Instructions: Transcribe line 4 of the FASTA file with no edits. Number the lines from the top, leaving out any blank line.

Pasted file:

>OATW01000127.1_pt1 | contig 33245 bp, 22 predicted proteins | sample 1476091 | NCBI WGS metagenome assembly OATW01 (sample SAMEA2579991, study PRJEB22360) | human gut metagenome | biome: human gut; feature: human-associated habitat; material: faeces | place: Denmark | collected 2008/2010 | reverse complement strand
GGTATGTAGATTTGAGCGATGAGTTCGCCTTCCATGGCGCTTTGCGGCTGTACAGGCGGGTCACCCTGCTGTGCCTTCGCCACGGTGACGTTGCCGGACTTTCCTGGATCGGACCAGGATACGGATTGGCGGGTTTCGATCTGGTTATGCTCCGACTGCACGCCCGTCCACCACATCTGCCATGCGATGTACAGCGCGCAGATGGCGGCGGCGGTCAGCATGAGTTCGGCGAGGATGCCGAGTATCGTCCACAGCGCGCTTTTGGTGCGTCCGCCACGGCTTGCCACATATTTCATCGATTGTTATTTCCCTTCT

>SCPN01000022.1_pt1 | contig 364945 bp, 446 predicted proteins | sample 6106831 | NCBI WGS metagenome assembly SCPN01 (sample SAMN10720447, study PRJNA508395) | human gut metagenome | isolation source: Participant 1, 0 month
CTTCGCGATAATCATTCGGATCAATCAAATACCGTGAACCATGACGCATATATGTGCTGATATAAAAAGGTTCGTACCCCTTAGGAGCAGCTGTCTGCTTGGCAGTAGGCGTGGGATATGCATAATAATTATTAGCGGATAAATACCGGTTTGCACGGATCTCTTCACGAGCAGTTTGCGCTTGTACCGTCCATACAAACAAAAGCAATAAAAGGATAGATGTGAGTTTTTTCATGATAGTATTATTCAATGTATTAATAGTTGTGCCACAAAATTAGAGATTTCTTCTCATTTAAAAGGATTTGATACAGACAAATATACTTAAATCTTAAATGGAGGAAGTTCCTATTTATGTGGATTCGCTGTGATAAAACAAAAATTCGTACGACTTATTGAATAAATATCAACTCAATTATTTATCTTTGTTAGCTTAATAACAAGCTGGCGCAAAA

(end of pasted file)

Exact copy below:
CTTCGCGATAATCATTCGGATCAATCAAATACCGTGAACCATGACGCATATATGTGCTGATATAAAAAGGTTCGTACCCCTTAGGAGCAGCTGTCTGCTTGGCAGTAGGCGTGGGATATGCATAATAATTATTAGCGGATAAATACCGGTTTGCACGGATCTCTTCACGAGCAGTTTGCGCTTGTACCGTCCATACAAACAAAAGCAATAAAAGGATAGATGTGAGTTTTTTCATGATAGTATTATTCAATGTATTAATAGTTGTGCCACAAAATTAGAGATTTCTTCTCATTTAAAAGGATTTGATACAGACAAATATACTTAAATCTTAAATGGAGGAAGTTCCTATTTATGTGGATTCGCTGTGATAAAACAAAAATTCGTACGACTTATTGAATAAATATCAACTCAATTATTTATCTTTGTTAGCTTAATAACAAGCTGGCGCAAAA